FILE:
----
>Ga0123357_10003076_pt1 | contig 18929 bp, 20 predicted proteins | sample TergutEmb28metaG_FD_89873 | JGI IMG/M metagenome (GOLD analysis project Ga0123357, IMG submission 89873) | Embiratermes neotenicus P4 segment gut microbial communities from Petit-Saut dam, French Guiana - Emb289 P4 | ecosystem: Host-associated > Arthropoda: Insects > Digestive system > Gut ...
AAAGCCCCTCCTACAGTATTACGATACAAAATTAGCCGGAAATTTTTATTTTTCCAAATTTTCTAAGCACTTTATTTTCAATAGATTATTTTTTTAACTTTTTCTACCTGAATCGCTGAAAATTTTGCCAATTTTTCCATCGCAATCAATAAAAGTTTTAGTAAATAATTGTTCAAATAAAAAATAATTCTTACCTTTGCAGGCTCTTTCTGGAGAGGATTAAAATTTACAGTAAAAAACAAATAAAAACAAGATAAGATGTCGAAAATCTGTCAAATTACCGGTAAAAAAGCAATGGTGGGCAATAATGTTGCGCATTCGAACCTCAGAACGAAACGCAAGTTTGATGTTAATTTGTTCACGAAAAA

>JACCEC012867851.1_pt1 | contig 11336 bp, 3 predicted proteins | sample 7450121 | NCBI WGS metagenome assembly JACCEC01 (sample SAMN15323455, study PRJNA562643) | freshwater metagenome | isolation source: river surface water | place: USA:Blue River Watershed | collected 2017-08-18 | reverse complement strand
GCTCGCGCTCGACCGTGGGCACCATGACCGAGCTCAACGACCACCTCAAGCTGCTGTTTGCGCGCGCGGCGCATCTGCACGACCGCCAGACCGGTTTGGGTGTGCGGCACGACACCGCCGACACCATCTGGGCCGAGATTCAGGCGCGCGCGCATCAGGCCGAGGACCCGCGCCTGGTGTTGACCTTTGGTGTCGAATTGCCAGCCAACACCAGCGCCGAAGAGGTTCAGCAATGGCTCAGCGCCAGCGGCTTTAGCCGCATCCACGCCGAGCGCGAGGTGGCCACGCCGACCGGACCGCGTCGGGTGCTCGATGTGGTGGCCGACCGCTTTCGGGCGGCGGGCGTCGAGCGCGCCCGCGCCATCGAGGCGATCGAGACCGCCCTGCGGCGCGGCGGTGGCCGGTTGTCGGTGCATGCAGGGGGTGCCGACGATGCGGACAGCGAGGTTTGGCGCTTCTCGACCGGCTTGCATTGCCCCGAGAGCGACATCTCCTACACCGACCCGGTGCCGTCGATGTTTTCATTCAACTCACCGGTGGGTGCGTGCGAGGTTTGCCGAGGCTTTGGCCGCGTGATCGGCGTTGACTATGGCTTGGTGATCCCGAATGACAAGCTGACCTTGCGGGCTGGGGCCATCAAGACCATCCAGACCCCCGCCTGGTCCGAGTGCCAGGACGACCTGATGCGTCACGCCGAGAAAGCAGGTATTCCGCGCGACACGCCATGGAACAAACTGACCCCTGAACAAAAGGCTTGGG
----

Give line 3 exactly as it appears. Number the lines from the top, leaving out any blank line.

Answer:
>JACCEC012867851.1_pt1 | contig 11336 bp, 3 predicted proteins | sample 7450121 | NCBI WGS metagenome assembly JACCEC01 (sample SAMN15323455, study PRJNA562643) | freshwater metagenome | isolation source: river surface water | place: USA:Blue River Watershed | collected 2017-08-18 | reverse complement strand